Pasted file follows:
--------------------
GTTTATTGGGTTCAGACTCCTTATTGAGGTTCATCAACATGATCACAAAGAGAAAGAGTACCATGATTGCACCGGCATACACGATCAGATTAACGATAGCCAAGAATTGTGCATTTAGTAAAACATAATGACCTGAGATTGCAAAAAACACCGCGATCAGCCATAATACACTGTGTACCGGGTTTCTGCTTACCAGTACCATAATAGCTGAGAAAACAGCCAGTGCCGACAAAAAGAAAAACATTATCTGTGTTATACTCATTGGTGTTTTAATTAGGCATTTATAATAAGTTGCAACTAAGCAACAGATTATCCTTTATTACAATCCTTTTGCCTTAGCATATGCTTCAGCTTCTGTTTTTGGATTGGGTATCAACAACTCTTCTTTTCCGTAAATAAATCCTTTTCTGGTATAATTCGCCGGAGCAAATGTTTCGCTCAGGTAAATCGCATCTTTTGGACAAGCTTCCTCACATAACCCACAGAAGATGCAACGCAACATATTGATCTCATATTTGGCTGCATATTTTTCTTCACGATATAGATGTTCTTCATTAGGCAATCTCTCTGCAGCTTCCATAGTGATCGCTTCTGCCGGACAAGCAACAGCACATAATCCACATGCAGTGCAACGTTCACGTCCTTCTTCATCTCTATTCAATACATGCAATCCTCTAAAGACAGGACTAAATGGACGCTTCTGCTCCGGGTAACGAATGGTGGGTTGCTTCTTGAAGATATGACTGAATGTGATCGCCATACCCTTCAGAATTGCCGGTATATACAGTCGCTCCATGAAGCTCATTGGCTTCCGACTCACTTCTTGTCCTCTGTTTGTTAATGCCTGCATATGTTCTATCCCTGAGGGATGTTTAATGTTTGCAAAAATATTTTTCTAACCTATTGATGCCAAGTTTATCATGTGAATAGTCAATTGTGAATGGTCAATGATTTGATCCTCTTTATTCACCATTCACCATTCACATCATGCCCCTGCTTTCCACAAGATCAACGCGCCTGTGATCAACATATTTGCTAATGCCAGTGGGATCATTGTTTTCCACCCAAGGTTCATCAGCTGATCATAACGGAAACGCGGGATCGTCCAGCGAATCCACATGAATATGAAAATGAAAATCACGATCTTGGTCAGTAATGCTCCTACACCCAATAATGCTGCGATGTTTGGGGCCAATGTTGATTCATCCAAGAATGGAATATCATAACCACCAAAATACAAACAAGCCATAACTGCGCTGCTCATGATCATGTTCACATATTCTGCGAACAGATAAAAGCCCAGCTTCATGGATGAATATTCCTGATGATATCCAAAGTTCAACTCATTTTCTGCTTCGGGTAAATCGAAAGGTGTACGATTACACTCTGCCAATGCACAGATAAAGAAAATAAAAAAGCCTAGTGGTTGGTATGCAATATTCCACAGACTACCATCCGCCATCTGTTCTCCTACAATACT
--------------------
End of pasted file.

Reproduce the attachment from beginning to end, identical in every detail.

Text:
GTTTATTGGGTTCAGACTCCTTATTGAGGTTCATCAACATGATCACAAAGAGAAAGAGTACCATGATTGCACCGGCATACACGATCAGATTAACGATAGCCAAGAATTGTGCATTTAGTAAAACATAATGACCTGAGATTGCAAAAAACACCGCGATCAGCCATAATACACTGTGTACCGGGTTTCTGCTTACCAGTACCATAATAGCTGAGAAAACAGCCAGTGCCGACAAAAAGAAAAACATTATCTGTGTTATACTCATTGGTGTTTTAATTAGGCATTTATAATAAGTTGCAACTAAGCAACAGATTATCCTTTATTACAATCCTTTTGCCTTAGCATATGCTTCAGCTTCTGTTTTTGGATTGGGTATCAACAACTCTTCTTTTCCGTAAATAAATCCTTTTCTGGTATAATTCGCCGGAGCAAATGTTTCGCTCAGGTAAATCGCATCTTTTGGACAAGCTTCCTCACATAACCCACAGAAGATGCAACGCAACATATTGATCTCATATTTGGCTGCATATTTTTCTTCACGATATAGATGTTCTTCATTAGGCAATCTCTCTGCAGCTTCCATAGTGATCGCTTCTGCCGGACAAGCAACAGCACATAATCCACATGCAGTGCAACGTTCACGTCCTTCTTCATCTCTATTCAATACATGCAATCCTCTAAAGACAGGACTAAATGGACGCTTCTGCTCCGGGTAACGAATGGTGGGTTGCTTCTTGAAGATATGACTGAATGTGATCGCCATACCCTTCAGAATTGCCGGTATATACAGTCGCTCCATGAAGCTCATTGGCTTCCGACTCACTTCTTGTCCTCTGTTTGTTAATGCCTGCATATGTTCTATCCCTGAGGGATGTTTAATGTTTGCAAAAATATTTTTCTAACCTATTGATGCCAAGTTTATCATGTGAATAGTCAATTGTGAATGGTCAATGATTTGATCCTCTTTATTCACCATTCACCATTCACATCATGCCCCTGCTTTCCACAAGATCAACGCGCCTGTGATCAACATATTTGCTAATGCCAGTGGGATCATTGTTTTCCACCCAAGGTTCATCAGCTGATCATAACGGAAACGCGGGATCGTCCAGCGAATCCACATGAATATGAAAATGAAAATCACGATCTTGGTCAGTAATGCTCCTACACCCAATAATGCTGCGATGTTTGGGGCCAATGTTGATTCATCCAAGAATGGAATATCATAACCACCAAAATACAAACAAGCCATAACTGCGCTGCTCATGATCATGTTCACATATTCTGCGAACAGATAAAAGCCCAGCTTCATGGATGAATATTCCTGATGATATCCAAAGTTCAACTCATTTTCTGCTTCGGGTAAATCGAAAGGTGTACGATTACACTCTGCCAATGCACAGATAAAGAAAATAAAAAAGCCTAGTGGTTGGTATGCAATATTCCACAGACTACCATCCGCCATCTGTTCTCCTACAATACT